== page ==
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Biden signs Juneteenth holiday law

Surrounded by Vice President Kamala Harris and members of both houses of Congress, President Joe Biden points to Opal Lee after signing the Juneteenth National Independence Day Act, in the East Room of the White House, Thursday, June 17, 2021, in Washington, D.C.

Evan Vucci

'We Are In An Era of Repair': One Reparations Advocate Reflects On Juneteenth

For the first time, Juneteenth is officially a federal holiday. In signing the law on Thursday, President Joe Biden added to the growing momentum that many have felt around issues of racial justice since a police officer killed George Floyd, a Black man, in Minneapolis last year. However, even with Biden’s historic move this week — which followed similar declarations by leaders in the City of Chicago, Cook County and the State of Illinois — advocates for racial equity say a potent backlash has also arisen during this time to frustrate their efforts.

Robin Rue Simmons, a former Evanston alderman, is perhaps at the vanguard of one fight for racial justice. Rue Simmons, whose term ended in May, led Evanston’s effort to implement reparations. So far, the north suburb has allocated $400,000 for certain Black residents who have experienced housing discrimination. It’s part of the city’s plan to spend a total of $10 million over the next decade. Several cities across the country are exploring reparations, as well.

Rue Simmons is currently a member of Evanston’s Reparations Committee, and spoke with WBEZ’s Odette Yousef about how, on this Juneteenth holiday, she is thinking about the groundbreaking work she has embarked on. The conversation has been lightly edited for clarity and length.

Rue Simmons: We have a president and vice president both acknowledging their support for the study of reparations, and so we are in a season or an era of repair. We have local action, starting with Evanston. And we’ve seen in history that local initiatives really hold accountable and direct our national leaders. And so it is a special honor to be doing this work in this time in history and to see that there’s now been a passing of a federal holiday recognizing Juneteenth. This recognition is overdue. But I’ll take it as encouragement, and a step towards reparations and reparative justice for the Black community in America.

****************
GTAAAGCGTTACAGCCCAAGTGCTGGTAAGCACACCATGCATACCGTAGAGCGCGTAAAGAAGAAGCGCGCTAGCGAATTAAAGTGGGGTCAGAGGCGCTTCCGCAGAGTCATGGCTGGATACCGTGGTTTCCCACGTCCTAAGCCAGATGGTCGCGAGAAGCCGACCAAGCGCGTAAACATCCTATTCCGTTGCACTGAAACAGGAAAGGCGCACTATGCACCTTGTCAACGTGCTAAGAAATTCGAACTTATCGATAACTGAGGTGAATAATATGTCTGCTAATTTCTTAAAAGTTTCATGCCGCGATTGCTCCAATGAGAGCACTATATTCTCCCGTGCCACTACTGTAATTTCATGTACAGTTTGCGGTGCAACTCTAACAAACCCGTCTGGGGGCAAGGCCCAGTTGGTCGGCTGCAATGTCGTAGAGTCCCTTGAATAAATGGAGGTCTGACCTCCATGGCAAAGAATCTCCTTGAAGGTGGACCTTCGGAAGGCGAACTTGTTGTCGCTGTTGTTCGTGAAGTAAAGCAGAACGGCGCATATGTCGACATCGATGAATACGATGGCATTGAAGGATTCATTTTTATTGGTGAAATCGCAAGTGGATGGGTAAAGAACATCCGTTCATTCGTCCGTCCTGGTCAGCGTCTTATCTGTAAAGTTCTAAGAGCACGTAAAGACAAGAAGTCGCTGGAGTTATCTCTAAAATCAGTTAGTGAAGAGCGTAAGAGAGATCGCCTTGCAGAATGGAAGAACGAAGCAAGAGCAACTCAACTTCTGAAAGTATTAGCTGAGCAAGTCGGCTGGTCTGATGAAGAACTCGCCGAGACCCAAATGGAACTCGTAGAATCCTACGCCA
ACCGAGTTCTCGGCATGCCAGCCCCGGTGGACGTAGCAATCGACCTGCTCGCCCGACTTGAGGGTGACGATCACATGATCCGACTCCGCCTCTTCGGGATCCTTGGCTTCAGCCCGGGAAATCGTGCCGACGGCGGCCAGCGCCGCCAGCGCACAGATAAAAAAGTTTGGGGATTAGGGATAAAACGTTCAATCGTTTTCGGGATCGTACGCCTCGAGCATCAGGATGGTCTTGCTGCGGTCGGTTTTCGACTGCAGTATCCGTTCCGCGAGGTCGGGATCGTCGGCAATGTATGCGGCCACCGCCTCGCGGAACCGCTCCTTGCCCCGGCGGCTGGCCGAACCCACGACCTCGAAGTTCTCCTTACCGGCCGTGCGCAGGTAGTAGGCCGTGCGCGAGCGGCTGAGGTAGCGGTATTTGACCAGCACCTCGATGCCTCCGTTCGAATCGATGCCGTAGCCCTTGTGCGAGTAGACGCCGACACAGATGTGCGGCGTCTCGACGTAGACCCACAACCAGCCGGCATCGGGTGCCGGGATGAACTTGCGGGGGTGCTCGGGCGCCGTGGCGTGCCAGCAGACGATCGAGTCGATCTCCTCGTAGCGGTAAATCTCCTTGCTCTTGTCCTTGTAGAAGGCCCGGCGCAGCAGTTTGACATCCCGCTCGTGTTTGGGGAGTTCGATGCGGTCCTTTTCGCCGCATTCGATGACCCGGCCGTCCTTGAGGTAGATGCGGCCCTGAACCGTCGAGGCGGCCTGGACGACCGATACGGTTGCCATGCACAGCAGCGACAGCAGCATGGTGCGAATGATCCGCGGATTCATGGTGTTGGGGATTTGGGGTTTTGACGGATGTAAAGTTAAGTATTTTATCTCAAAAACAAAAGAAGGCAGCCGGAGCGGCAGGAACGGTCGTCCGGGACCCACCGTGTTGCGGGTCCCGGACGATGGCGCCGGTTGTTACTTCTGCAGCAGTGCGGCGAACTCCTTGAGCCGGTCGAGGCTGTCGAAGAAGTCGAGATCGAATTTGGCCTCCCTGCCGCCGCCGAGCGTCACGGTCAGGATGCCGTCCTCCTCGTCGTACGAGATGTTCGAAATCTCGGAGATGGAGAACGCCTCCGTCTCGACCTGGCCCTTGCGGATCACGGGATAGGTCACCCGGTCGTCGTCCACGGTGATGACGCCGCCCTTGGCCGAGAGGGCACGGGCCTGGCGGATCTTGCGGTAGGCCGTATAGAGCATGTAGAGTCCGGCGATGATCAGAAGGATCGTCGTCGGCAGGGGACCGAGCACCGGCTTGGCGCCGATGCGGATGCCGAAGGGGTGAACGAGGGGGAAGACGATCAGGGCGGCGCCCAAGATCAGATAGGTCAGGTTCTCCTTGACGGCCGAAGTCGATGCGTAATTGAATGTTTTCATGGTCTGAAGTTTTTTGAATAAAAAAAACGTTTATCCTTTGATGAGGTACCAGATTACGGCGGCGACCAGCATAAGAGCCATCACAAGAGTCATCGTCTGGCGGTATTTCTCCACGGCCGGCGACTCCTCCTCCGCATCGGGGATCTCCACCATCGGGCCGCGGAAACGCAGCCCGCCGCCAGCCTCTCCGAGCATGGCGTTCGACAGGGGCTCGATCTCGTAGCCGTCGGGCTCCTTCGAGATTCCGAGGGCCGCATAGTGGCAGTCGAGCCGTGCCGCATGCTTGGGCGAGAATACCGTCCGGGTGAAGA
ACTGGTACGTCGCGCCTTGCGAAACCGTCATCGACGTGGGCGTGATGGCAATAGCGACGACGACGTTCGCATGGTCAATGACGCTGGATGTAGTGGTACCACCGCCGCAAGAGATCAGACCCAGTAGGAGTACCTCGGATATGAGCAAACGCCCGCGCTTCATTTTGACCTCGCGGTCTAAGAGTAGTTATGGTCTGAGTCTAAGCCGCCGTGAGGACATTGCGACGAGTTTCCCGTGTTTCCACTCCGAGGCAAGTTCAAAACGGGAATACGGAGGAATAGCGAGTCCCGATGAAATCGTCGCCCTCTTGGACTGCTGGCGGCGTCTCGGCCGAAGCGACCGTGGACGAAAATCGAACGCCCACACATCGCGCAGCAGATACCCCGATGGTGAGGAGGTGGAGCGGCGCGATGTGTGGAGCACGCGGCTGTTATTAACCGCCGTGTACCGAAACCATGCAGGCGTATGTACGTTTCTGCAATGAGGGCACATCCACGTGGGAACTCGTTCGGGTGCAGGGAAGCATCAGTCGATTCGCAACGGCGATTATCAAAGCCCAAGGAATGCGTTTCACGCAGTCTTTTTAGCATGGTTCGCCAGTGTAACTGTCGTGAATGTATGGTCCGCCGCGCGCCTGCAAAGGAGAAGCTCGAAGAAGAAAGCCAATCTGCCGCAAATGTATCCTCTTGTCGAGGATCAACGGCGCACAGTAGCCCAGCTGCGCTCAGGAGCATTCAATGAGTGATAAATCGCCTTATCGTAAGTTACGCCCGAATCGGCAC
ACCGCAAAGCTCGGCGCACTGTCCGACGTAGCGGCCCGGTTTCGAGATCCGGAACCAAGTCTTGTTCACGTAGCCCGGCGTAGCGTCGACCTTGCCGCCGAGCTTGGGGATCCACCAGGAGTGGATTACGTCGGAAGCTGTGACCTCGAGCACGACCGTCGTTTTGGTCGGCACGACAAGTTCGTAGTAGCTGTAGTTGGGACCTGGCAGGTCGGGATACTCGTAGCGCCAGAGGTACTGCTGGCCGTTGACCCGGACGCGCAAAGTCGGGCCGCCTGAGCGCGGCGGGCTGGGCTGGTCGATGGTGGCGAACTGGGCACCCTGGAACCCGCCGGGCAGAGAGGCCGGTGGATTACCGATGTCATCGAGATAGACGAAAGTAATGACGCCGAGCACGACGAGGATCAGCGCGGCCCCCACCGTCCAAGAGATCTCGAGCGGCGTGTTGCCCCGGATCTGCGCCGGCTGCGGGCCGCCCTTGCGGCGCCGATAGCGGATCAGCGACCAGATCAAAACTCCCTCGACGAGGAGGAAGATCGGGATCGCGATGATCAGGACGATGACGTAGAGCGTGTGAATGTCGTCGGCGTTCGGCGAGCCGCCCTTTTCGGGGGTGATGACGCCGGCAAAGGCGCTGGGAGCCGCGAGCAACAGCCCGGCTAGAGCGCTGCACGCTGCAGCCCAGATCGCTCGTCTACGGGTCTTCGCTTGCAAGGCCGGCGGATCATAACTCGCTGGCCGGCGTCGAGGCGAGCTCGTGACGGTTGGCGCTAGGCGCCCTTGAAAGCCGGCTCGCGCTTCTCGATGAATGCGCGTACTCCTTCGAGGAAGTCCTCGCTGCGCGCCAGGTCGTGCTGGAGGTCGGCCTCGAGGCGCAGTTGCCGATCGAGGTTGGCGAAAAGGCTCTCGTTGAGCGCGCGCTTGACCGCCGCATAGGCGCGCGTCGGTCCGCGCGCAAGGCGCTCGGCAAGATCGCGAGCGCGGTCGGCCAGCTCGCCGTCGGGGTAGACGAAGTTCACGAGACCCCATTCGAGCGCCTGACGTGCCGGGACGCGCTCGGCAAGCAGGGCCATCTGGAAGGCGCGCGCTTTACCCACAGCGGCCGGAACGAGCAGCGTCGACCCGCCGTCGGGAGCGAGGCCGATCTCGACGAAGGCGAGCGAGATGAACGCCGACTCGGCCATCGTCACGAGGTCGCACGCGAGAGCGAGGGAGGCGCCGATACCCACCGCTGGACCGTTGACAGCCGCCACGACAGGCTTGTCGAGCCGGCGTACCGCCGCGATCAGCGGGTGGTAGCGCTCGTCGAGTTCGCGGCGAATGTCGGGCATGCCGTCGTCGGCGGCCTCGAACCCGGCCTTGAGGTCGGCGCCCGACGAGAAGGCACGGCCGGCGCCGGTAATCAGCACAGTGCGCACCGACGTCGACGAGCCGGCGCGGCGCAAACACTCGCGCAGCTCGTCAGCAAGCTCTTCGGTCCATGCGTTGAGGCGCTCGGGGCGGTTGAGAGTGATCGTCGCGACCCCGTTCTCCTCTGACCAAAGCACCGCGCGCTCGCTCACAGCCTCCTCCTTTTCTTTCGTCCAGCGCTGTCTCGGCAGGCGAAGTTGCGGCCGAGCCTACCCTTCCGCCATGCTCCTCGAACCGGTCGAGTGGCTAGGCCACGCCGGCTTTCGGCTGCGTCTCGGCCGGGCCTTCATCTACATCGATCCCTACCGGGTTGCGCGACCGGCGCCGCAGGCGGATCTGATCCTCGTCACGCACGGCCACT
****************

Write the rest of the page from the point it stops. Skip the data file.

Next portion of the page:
Odette Yousef: You talk about this era of repair and the growing momentum, but at the same time in states all over this country, we’re also seeing an enormous push to restrict voting rights. How do you assess where we are as a nation?

Robin Rue Simmons

Robin Rue Simmons

Simmons: We’re at a reckoning, and I believe that we’re always going to have this resistance. So I am in full acknowledgement of the racial oppression, the sustained racial terror that we deal with. I am fully aware that we are only nominally free by some standards. I have seen the impact of COVID, how it has devastated our Black communities. I am fully aware of the over-policing and the mass incarceration, the continued financial predatory practices. But we believe that the Black community, our allies, legislators, partners, influencers, stakeholders, have the heart and the will to advance reparations.

Yousef: I understand you recently returned from a trip to Guinea Bissau on Africa’s West Coast. Can you share a little bit about why you took that trip and what you came away from it with?

Simmons: I received my DNA results that identified my ancestral home as being Guinea Bissau and, more specifically, people of Balanta heritage. And for me, it was important to first know exactly where I have come from and to be able to travel back to Guinea Bissau and go to the Balanta people and be welcomed home. For the Balanta people, who’ve never seen or heard of me before, to be so excited [about] my return. Hearing from them, their stories of their ancestors being kidnapped, and stripped away from their villages, and understanding the trauma. And so that trip for me really has put a lot in perspective, it has better equipped me to understand the plunder in the Black community, and thinking about ways that we can bring solidarity and opportunity so that we can restore people of African descent.

Yousef: How will you be marking Juneteenth?

Simmons: In Evanston, we’ll have our second annual Juneteenth parade. So I’ll participate with my city, with my family. And I’ll do it with the satisfaction of seeing that we are advancing reparations. And I look forward to doing that.

Odette Yousef is a reporter on WBEZ’s Race, Class and Communities desk. Follow her @oyousef.

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